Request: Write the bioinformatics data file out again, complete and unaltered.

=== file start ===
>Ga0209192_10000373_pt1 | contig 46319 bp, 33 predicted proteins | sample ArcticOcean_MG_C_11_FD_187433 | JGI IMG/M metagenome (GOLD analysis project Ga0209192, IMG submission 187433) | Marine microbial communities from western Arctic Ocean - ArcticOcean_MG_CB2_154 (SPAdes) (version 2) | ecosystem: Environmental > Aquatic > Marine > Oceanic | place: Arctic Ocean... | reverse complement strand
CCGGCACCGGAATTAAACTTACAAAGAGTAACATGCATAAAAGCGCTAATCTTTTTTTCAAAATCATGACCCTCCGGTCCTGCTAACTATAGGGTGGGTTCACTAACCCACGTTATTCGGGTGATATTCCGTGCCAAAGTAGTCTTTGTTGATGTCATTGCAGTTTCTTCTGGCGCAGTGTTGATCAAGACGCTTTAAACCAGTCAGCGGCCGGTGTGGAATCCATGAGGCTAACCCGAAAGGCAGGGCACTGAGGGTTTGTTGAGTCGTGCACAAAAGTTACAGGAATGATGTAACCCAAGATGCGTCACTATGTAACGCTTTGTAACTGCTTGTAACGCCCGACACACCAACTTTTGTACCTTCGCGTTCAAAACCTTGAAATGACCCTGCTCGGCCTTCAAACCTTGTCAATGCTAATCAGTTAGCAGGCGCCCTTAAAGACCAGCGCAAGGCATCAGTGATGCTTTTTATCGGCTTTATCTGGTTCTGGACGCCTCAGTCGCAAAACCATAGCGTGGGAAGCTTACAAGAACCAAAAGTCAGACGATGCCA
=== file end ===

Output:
>Ga0209192_10000373_pt1 | contig 46319 bp, 33 predicted proteins | sample ArcticOcean_MG_C_11_FD_187433 | JGI IMG/M metagenome (GOLD analysis project Ga0209192, IMG submission 187433) | Marine microbial communities from western Arctic Ocean - ArcticOcean_MG_CB2_154 (SPAdes) (version 2) | ecosystem: Environmental > Aquatic > Marine > Oceanic | place: Arctic Ocean... | reverse complement strand
CCGGCACCGGAATTAAACTTACAAAGAGTAACATGCATAAAAGCGCTAATCTTTTTTTCAAAATCATGACCCTCCGGTCCTGCTAACTATAGGGTGGGTTCACTAACCCACGTTATTCGGGTGATATTCCGTGCCAAAGTAGTCTTTGTTGATGTCATTGCAGTTTCTTCTGGCGCAGTGTTGATCAAGACGCTTTAAACCAGTCAGCGGCCGGTGTGGAATCCATGAGGCTAACCCGAAAGGCAGGGCACTGAGGGTTTGTTGAGTCGTGCACAAAAGTTACAGGAATGATGTAACCCAAGATGCGTCACTATGTAACGCTTTGTAACTGCTTGTAACGCCCGACACACCAACTTTTGTACCTTCGCGTTCAAAACCTTGAAATGACCCTGCTCGGCCTTCAAACCTTGTCAATGCTAATCAGTTAGCAGGCGCCCTTAAAGACCAGCGCAAGGCATCAGTGATGCTTTTTATCGGCTTTATCTGGTTCTGGACGCCTCAGTCGCAAAACCATAGCGTGGGAAGCTTACAAGAACCAAAAGTCAGACGATGCCA